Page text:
My blogs are dedicated to great singers from all over the world, great actors and actresses, music and memories.
Here you will find personal montages and many rare videos.
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Blossoms will run away -
Cakes reign but a Day.
But Memory like Melody,
Is pink eternally
(Emily Dickinson)

Yves Montand

Here are several numbers by one of France’s greatest actors and singers, Yves Montand.
Yves Montand (born Ivo Livi; 1921 – 1991) was an Italian-born French actor and singer.
An exceedingly charming and debonair leading man who became a symbol of the Gallic gentleman to moviegoers worldwide, Yves Montand was also a very famous singer who received his start performing in Paris nightclubs during World War II. 
Montand began a career in show business as a music-hall singer. In 1944, he was discovered by Édith Piaf in Paris and she made him part of her act.
Montand went on to international recognition as a singer and actor, starring in numerous films. His recognizably crooner songs, especially those about Paris, became instant classics. He was one of the most famous performers at Bruno Coquatrix's famous Paris Olympia music hall, and toured with famous musicians. In October 1947, he sang Mais qu’est-ce que j’ai ? (lyrics by Édith Piaf) at the Théâtre de l'Étoile.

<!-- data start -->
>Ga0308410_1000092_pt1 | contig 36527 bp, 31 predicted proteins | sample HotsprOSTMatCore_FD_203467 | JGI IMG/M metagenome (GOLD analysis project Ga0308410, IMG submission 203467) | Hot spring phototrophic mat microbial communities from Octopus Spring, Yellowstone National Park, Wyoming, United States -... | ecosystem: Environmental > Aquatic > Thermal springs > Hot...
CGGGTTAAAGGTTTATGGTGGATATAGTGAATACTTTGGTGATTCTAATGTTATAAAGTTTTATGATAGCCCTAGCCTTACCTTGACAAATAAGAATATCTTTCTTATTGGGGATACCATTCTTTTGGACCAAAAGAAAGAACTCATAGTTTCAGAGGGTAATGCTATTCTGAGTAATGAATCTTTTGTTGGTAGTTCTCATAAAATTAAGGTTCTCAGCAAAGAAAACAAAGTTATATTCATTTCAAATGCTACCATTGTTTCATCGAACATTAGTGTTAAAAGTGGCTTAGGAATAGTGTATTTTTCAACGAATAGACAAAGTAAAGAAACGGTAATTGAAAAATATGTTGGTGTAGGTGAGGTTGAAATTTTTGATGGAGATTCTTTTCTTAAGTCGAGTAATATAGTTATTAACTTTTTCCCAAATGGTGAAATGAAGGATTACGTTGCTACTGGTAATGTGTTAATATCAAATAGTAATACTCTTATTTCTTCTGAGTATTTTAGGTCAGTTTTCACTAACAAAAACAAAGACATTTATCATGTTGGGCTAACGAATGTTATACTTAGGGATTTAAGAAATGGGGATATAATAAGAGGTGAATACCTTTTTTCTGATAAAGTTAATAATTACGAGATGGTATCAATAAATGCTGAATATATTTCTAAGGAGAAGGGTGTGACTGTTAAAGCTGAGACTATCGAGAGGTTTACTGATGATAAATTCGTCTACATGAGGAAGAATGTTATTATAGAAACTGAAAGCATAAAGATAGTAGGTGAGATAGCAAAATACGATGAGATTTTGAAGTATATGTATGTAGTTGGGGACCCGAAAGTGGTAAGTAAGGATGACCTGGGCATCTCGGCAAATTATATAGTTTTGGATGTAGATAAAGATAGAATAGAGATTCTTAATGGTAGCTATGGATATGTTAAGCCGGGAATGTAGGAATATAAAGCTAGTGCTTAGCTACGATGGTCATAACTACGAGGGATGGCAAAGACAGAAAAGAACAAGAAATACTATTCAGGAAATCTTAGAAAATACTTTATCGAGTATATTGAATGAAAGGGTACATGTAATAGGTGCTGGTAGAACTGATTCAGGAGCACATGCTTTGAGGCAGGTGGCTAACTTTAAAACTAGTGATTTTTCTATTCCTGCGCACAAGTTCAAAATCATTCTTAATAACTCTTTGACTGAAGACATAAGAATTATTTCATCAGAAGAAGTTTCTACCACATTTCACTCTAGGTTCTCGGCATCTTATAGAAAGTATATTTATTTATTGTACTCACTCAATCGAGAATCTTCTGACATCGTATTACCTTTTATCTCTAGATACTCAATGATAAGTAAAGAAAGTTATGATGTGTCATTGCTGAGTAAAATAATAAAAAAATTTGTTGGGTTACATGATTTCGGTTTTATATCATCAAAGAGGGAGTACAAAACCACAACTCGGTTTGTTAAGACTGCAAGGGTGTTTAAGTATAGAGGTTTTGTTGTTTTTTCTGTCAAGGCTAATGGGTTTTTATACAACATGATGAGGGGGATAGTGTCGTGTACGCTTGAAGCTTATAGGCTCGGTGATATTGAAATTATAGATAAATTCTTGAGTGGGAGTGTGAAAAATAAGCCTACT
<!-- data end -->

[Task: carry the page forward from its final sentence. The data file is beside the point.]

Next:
Montand's gifts as a singer were widely celebrated, leading to many popular recordings and highly successful performances in various countries and at The New York Metropolitan Opera and on Broadway. 
During his career, Montand acted in a number of American motion pictures. He starred namely with Marilyn Monroe in George Cukor’s Let’s make love (1960), with Shirley Maclaine in Jack Cardiff’s My geisha (1962), and with Barbra Streisand in Vincente Minnelli’s On a clear day you can see forever (1970). He was at ease as well in comedy as in tragedy.
He was nominated for a César Award for "Best actor" in 1980 for I comme Icare and again in 1984 for Garçon! In 1986, after his international box-office draw power had fallen off, the 65-year-old Montand gave one of his most memorable performances, as the scheming uncle in the two-part film based on Marcel Pagnol’s novels: Jean de Florette, co-starring Gérard Depardieu, and Manon des Sources, co-starring Emmanuelle Béart. The film was a worldwide critical hit and raised Montand's profile in the US, where he made an appearance on Late Night with David Letterman.
In 1951, he married the great actress Simone Signoret, and they co-starred in several films throughout their careers. The marriage was, by all accounts, fairly harmonious, lasting until her death in 1985, although Montand had a number of well-publicized affairs, notably with Marilyn Monroe.
Montand is interred next to his first wife, Simone Signoret, in Père Lachaise Cemetery in Paris.
Enjoy Yves Montand’s unique style!

Let's make love

On a clear day


Les grands boulevards

À Paris

Les feuilles mortes

La chansonnette

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